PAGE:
Findings from the phase 1/2 MajesTEC-1 trial suggest that preemptively planning and promptly managing cytokine release syndrome with supportive care in patients with multiple myeloma treated with T-cell–engaging bispecific antibodies may be beneficial.
Intervention with tocilizumab (Actemra) may reduce the likelihood of recurrent cytokine release syndrome (CRS) without impacting response to teclistamab (Tecvayli) in patients with relapsed/refractory multiple myeloma based on safety findings from the phase 1/2 MajesTEC-1 trial (NCT03145181; NCT04557098).
Investigators reported 195 CRS events in 72.1% of patients in the MajesTEC-1 trial. Additionally, 50.3% and 21.2% experienced grade 1 and grade 2 CRS, respectively, and there was a single instance of grade 3 CRS in a patient with concurrent grade 3 pneumonia. All instances of CRS eventually resolved, and none led to treatment discontinuation.
Of 119 patients who had CRS, 55 had more than 1 event. In total, 85.5% of first CRS events were grade 1 and 14.5% were grade 2. Of 45 patients receiving tocilizumab for their first instance of CRS, 20.0% experienced a subsequent CRS event vs 62.2% of those who did not receive intervention with tocilizumab. Additionally, the overall response rate (ORR) in those receiving tocilizumab was 70.0%; the ORR was 63.0% in the overall patient population of MajesTEC-1.
“Taken together, our findings add to an emerging body of evidence that patients treated with new T‐cell–engaging therapies commonly experience CRS and benefit from supportive therapy with tocilizumab,” the study authors stated. “In particular, intervention with tocilizumab in patients who experience CRS appears to reduce the likelihood of subsequent CRS events without compromising efficacy of teclistamab. Further research in larger numbers of patients is needed to clarify the optimal timing of tocilizumab administration and its potential impact on treatment delays, hospitalization, and response rates.”
In the phase 1/2 MajesTEC-1 trial, patients with relapsed/refractory multiple myeloma received 1.5 mg/kg of teclistamab subcutaneously once a week following 2 step-up doses of 0.06 and 0.3 mg/kg.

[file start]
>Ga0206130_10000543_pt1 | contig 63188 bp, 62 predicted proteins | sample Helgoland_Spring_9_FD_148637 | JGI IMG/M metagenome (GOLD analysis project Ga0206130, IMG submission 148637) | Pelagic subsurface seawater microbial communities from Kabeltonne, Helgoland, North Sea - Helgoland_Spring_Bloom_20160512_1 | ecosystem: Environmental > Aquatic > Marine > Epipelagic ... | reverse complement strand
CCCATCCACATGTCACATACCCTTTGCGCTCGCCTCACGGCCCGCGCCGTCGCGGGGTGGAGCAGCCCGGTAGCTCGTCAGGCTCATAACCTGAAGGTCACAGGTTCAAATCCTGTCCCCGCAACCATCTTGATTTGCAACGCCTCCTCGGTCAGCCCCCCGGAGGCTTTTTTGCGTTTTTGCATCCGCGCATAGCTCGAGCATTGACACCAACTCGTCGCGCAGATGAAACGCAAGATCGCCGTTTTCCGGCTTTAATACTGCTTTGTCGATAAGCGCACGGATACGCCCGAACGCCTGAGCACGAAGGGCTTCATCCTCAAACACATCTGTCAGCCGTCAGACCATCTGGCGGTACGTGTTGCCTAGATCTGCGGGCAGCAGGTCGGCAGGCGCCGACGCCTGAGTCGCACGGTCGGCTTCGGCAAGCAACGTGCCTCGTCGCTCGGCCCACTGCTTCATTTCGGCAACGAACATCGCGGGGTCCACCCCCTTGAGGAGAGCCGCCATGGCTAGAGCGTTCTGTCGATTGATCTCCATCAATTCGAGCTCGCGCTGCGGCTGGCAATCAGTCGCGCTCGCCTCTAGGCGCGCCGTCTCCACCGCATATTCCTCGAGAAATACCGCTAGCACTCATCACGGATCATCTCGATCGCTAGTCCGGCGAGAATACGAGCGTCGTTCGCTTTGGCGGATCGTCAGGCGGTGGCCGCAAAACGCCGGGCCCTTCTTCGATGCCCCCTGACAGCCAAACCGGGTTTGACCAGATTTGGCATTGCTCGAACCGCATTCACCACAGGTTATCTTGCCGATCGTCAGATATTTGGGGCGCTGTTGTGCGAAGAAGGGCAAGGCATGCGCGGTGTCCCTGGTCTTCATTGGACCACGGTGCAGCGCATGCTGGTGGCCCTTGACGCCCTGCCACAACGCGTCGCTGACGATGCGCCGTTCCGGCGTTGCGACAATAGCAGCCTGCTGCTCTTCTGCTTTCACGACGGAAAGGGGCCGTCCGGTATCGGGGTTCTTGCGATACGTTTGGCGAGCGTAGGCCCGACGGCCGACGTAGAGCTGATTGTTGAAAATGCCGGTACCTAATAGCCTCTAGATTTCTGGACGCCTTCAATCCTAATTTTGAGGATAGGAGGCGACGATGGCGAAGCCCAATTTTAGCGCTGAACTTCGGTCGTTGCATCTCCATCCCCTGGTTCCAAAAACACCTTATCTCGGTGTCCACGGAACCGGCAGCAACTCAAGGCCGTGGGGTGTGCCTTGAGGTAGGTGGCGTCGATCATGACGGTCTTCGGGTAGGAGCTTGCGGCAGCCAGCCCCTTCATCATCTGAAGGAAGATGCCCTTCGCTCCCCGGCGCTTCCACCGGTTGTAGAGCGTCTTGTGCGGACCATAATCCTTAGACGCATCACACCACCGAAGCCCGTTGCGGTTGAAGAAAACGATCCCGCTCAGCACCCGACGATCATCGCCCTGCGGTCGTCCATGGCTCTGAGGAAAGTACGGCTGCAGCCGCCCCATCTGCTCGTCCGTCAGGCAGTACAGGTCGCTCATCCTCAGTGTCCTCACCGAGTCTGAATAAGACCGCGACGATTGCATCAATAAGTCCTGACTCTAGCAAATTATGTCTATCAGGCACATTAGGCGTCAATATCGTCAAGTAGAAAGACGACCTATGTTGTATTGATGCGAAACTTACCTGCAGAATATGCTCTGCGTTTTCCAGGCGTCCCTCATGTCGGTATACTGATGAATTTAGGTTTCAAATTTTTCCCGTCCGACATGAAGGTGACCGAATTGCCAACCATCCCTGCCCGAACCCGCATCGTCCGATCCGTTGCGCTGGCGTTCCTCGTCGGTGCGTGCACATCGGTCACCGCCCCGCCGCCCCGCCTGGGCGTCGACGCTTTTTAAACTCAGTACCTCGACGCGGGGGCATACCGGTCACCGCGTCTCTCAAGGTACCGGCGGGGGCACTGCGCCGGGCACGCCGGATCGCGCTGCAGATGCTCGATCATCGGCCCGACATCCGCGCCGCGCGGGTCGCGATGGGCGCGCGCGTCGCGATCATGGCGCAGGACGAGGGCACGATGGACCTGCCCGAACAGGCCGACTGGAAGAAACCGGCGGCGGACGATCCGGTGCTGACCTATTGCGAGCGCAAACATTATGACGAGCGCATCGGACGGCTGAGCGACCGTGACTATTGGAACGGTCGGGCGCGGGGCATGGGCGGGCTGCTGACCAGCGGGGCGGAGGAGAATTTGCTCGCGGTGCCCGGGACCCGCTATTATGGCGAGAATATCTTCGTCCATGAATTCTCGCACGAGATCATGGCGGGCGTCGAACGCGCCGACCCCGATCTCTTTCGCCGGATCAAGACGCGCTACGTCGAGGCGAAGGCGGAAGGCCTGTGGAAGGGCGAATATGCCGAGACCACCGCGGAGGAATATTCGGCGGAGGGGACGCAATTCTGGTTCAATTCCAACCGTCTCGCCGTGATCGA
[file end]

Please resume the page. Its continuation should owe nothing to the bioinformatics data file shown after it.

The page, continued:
The primary end point of the phase 2 portion of the trial was ORR. Safety was a key secondary end point, with CRS and CRS symptoms considered adverse effects of special interest. Investigators graded CRS based on American Society for Transplantation and Cellular Therapy criteria.
Patients with progressive, measurable disease at screening were eligible for enrollment on the trial. Additional inclusion criteria included having an ECOG performance status of 0 or 1 and receiving 3 or more previous lines of therapy including an immunomodulatory agent, a proteasome inhibitor, and an anti-CD38 antibody.
The analysis included 165 patients, which included 40 in the phase 1 portion of the study and 125 from phase 2 portion. Consistent with previous reports of the study, baseline characteristics were comparable between phase 1 and 2 of the study. Of note, the median follow-up was 14.1 months (range, 0.3-24.4), the median time from step-up dose 1 to step-up dose 2 was 2.9 days (range, 2-7), and the median time from step-up dose 2 to initiation of study treatment doses was 3.1 days (range, 2-9).
CRS occurred in 43.6% of patients following step-up dose 1, 35.2% of patients after step-up dose 2, and 24.2% of patients after beginning the first treatment dose on day 1 of cycle 1. Additionally, grade 2 CRS occurred in 13.9%, 5.5%, and 3.6% of patients during each respective period.
Investigators administered dexamethasone alone to 9 patients for managing CRS. Of these patients, 7 experienced a subsequent CRS events. Additionally, 5 patients received tocilizumab plus steroids to manage CRS, 2 of whom had multiple CRS events.
Demographics and baseline characteristics including age, sex, race, country of enrollment, number of previous therapies, additional pretreatments with teclistamab, and treatment start date did not impact the incidence and severity of CRS. Higher frequencies of CD3-positive T cells and lower frequencies of CD4-positive T cells expressing TIM-3 or PD-1 correlated with CRS occurrence.
Investigators noted no significant relationship between maximum fold change in expression of CD25, CD38, HLA DR, LAG-3, PD-1, or TIM-3 on CD8-positive or CD4-positive cells and incidence and severity of CRS. However, there was a trend towards higher induction of CD38, TIM-3, or LAG-3 on CD4-positive T cells in patients with CRS events higher than grade 1.
Martin TG, Mateos MV, Nooka A, et al. Detailed overview of incidence and management of cytokine release syndrome observed with teclistamab in the MajesTEC‐1 study of patients with relapsed/refractory multiple myeloma. Cancer. Published online March 29, 2023. doi:10.1002/cncr.34756